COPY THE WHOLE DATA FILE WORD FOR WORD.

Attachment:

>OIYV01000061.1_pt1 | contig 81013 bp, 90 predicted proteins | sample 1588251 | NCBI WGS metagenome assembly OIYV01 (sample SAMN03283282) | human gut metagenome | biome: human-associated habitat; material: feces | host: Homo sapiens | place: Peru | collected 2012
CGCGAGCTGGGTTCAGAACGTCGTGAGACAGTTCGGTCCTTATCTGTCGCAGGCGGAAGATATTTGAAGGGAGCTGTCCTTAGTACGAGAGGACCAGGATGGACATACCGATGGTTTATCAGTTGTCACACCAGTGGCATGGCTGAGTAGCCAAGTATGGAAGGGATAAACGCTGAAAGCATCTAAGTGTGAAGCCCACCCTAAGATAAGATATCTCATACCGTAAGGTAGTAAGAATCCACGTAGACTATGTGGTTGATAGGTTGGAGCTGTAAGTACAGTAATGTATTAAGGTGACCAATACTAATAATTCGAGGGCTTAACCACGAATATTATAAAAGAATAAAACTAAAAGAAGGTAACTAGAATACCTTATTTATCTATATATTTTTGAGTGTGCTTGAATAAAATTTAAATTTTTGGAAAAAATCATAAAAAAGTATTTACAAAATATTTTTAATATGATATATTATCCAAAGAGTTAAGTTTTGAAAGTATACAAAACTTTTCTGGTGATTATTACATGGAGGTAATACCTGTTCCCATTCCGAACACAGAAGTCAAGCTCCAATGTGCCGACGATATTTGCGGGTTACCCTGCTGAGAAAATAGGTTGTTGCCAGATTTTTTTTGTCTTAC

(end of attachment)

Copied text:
>OIYV01000061.1_pt1 | contig 81013 bp, 90 predicted proteins | sample 1588251 | NCBI WGS metagenome assembly OIYV01 (sample SAMN03283282) | human gut metagenome | biome: human-associated habitat; material: feces | host: Homo sapiens | place: Peru | collected 2012
CGCGAGCTGGGTTCAGAACGTCGTGAGACAGTTCGGTCCTTATCTGTCGCAGGCGGAAGATATTTGAAGGGAGCTGTCCTTAGTACGAGAGGACCAGGATGGACATACCGATGGTTTATCAGTTGTCACACCAGTGGCATGGCTGAGTAGCCAAGTATGGAAGGGATAAACGCTGAAAGCATCTAAGTGTGAAGCCCACCCTAAGATAAGATATCTCATACCGTAAGGTAGTAAGAATCCACGTAGACTATGTGGTTGATAGGTTGGAGCTGTAAGTACAGTAATGTATTAAGGTGACCAATACTAATAATTCGAGGGCTTAACCACGAATATTATAAAAGAATAAAACTAAAAGAAGGTAACTAGAATACCTTATTTATCTATATATTTTTGAGTGTGCTTGAATAAAATTTAAATTTTTGGAAAAAATCATAAAAAAGTATTTACAAAATATTTTTAATATGATATATTATCCAAAGAGTTAAGTTTTGAAAGTATACAAAACTTTTCTGGTGATTATTACATGGAGGTAATACCTGTTCCCATTCCGAACACAGAAGTCAAGCTCCAATGTGCCGACGATATTTGCGGGTTACCCTGCTGAGAAAATAGGTTGTTGCCAGATTTTTTTTGTCTTAC